Combining Innovation and Tradition
The massive advances in real-time graphics engines developed for the video game industry now allow us to generate special effects in real-time while on set, either to give directors a preview or to produce the final version that will appear on-screen.
This technology is well suited to hybrid movies that combine live-action techniques and CGI. The system operated by LTT is a device that provides visibility on the eventual combination of real and computer-generated images.
The real-time engine also permits testing of the virtual components of a scene during shooting.
On set preview makes designing and shooting effects sequences easier, with numerous other advantages.
- Greater freedom in staging direction and creation.
- The possibility for the director and technicians to work in a natural way, as they would on a physical set.
- Better control of the overall image for the director of photography.
- A new mastery over digital extensions for the production designer.
- Precise recording and transfer of set information to the postproduction team.
- Better assessment and reduction of chroma keying costs.
- Improved VFX accessibility to promote creativity.
- Easy integration with physical sets.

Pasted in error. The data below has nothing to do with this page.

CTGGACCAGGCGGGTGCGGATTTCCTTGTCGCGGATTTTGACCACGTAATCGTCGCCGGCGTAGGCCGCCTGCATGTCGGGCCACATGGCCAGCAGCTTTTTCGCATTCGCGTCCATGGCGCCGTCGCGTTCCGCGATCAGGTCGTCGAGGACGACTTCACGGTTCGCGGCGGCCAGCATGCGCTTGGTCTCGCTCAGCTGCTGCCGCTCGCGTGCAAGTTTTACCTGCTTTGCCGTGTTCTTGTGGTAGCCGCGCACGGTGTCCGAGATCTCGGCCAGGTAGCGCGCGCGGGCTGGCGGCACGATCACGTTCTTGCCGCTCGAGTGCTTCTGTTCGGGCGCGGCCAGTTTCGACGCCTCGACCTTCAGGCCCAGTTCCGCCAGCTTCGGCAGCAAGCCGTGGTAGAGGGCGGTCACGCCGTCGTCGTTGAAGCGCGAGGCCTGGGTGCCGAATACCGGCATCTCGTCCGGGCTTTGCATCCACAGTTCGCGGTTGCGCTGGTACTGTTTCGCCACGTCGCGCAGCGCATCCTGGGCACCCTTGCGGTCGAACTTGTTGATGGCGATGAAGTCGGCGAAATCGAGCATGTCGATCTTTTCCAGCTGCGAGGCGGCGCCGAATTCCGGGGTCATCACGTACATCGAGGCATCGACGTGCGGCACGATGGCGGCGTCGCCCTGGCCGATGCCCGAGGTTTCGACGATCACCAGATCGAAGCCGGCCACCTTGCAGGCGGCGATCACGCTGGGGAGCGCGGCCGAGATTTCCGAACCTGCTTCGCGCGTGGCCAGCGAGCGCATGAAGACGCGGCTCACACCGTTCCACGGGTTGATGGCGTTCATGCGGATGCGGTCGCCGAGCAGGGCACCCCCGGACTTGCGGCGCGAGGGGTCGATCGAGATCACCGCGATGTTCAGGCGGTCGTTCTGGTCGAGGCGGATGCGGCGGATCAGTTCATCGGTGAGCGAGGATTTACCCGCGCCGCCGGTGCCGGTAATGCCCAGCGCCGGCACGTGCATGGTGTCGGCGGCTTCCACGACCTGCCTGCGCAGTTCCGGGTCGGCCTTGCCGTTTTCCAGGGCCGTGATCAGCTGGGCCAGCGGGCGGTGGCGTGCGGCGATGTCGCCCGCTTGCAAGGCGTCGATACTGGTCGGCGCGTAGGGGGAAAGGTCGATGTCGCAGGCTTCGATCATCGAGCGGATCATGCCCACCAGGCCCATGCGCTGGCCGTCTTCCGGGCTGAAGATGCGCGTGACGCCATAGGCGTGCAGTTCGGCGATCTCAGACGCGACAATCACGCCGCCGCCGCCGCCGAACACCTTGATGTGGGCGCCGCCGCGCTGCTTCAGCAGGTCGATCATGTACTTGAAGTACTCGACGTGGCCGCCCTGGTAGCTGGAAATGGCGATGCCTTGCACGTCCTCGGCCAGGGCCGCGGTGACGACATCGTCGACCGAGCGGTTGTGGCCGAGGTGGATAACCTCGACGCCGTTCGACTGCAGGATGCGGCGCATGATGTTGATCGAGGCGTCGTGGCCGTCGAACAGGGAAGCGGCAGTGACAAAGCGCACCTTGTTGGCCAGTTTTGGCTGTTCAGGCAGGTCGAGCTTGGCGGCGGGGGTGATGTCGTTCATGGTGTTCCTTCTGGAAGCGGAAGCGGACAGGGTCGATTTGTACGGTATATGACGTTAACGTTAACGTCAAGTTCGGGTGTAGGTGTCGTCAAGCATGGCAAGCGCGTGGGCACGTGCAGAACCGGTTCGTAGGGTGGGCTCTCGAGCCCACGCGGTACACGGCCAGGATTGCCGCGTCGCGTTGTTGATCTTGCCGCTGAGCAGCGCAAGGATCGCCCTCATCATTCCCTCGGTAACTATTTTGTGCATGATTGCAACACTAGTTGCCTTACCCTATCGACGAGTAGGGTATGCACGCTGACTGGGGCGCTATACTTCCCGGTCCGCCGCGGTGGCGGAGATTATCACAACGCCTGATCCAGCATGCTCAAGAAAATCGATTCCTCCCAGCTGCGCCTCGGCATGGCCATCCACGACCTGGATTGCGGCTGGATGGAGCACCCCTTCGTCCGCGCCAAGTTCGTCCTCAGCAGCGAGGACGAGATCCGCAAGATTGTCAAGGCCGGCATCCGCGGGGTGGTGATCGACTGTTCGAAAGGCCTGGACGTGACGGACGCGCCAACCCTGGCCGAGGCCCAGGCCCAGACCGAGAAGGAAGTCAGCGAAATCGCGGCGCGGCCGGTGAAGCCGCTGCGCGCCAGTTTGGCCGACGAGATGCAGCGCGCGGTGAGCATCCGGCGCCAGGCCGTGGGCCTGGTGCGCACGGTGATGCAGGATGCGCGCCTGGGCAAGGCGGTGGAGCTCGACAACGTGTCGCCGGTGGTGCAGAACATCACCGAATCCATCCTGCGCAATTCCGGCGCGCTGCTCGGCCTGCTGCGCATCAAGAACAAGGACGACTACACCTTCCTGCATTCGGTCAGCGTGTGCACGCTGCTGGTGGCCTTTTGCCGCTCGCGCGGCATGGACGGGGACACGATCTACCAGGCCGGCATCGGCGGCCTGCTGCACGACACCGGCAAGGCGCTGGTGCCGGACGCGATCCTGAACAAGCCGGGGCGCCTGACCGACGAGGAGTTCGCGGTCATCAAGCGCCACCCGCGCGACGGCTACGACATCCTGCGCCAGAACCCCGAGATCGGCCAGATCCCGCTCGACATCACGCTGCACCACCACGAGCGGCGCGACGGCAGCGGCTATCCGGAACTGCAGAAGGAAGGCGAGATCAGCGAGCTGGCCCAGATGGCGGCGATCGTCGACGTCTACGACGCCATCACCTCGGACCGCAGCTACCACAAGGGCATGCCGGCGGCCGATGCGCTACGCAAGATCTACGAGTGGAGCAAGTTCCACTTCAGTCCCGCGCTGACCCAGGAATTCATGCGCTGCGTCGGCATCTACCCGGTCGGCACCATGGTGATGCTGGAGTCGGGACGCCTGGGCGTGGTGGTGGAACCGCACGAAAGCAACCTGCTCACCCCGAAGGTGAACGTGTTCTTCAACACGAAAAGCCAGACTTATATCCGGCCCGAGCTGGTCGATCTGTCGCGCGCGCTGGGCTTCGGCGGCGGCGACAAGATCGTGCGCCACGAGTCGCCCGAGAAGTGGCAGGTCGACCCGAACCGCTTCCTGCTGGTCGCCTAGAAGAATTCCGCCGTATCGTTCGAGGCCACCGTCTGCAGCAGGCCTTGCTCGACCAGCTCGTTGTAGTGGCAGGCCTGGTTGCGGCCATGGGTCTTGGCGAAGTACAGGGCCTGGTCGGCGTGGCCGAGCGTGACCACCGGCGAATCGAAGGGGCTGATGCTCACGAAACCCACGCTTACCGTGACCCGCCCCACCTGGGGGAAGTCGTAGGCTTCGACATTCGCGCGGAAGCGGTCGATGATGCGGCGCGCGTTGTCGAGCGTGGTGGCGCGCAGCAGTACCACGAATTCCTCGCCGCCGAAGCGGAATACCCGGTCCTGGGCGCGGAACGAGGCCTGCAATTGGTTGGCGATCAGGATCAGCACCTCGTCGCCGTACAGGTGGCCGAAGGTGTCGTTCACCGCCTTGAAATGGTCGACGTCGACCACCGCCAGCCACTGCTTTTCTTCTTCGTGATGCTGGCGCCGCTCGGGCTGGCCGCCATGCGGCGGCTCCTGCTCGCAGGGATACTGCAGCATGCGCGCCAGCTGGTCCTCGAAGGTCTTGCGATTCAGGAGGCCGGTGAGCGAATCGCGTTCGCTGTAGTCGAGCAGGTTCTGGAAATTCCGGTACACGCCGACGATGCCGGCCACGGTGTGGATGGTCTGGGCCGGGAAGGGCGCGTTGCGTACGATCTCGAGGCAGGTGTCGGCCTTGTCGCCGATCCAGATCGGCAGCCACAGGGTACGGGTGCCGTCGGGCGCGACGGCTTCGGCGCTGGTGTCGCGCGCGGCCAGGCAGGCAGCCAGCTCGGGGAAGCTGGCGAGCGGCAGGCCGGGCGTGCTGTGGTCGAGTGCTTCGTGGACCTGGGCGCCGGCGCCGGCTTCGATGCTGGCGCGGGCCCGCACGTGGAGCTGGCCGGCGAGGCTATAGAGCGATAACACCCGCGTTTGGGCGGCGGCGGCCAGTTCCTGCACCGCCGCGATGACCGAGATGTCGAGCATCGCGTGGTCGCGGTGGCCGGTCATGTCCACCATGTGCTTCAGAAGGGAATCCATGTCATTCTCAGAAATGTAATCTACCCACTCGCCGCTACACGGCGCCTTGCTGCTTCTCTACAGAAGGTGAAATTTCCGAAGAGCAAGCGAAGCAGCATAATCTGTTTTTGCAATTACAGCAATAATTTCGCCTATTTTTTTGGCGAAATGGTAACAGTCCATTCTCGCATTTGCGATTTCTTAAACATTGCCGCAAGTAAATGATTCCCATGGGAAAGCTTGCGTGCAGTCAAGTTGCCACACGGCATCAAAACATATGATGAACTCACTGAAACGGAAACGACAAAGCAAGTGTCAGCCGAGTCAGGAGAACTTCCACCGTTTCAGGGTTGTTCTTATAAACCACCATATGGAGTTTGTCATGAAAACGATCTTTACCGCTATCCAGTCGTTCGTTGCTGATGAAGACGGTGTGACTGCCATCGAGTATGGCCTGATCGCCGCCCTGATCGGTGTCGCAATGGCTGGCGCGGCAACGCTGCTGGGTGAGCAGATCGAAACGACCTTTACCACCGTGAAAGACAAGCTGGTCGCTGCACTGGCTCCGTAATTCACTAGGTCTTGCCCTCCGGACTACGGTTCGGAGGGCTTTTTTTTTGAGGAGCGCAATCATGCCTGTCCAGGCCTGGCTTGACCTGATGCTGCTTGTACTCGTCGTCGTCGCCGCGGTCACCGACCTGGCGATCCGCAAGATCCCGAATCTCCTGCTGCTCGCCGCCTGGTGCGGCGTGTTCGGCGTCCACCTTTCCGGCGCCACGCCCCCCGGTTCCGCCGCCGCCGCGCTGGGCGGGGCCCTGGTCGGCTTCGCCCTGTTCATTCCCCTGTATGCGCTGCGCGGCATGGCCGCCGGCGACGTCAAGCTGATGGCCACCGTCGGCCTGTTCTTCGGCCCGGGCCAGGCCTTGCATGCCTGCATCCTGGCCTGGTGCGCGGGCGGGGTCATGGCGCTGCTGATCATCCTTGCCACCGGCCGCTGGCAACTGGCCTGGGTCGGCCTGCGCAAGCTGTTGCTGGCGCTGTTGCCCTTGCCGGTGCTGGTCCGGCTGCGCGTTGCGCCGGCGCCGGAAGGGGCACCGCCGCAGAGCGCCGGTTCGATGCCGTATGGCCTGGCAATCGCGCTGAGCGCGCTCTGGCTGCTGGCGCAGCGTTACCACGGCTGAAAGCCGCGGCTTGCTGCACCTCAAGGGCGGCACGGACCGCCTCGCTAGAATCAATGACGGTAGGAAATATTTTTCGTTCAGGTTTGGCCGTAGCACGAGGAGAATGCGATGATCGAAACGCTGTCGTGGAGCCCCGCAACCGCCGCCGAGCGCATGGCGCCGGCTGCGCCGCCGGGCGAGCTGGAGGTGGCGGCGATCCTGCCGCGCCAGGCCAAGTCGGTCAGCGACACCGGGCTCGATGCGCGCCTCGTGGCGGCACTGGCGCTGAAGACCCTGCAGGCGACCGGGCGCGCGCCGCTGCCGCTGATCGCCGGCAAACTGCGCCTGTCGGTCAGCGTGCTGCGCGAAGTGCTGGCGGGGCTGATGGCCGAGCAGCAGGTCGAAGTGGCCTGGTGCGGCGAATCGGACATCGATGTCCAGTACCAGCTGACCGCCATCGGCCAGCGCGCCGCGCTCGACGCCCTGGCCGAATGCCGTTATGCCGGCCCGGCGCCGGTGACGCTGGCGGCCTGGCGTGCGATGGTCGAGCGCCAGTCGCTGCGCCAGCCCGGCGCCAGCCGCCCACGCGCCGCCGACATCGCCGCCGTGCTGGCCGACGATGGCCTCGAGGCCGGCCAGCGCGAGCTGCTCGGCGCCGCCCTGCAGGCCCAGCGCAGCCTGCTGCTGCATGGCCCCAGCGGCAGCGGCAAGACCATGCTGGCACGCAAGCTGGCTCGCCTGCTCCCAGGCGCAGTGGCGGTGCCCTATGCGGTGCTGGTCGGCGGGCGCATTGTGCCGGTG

Our goal is to facilitate the integration of this novel technology with traditional cinematic techniques in order to build constructive partnerships within the industry.
Previz On Set vs VFX On Set
Depending on the nature of the production, the system offers a wide range of possibilities, from Previz On Set (a basic preview of the final image on set) to VFX On Set (shots edited without postproduction).
The setup for VFX On Set is available for TV shows shot in HD, since the images generated by Previz On Set are output in HD 4.2.2 8-bit, precisely the format required for broadcast today.
The setup for Previz On Set does not replace postproduction, but rather allows for significant cost savings.
Not only does the system record and transmit the pre-edited images to the postproduction team, it also sends the tracking file (directly usable in the postproduction software), the virtual tracking itself, and the matte. All of these elements allow operations on the original images to be recalculated in 4.4.4, in 10-, 12-, or 16-bit, in 4K, 6K, etc…
VFX postproduction therefore becomes a simple automated rendering process.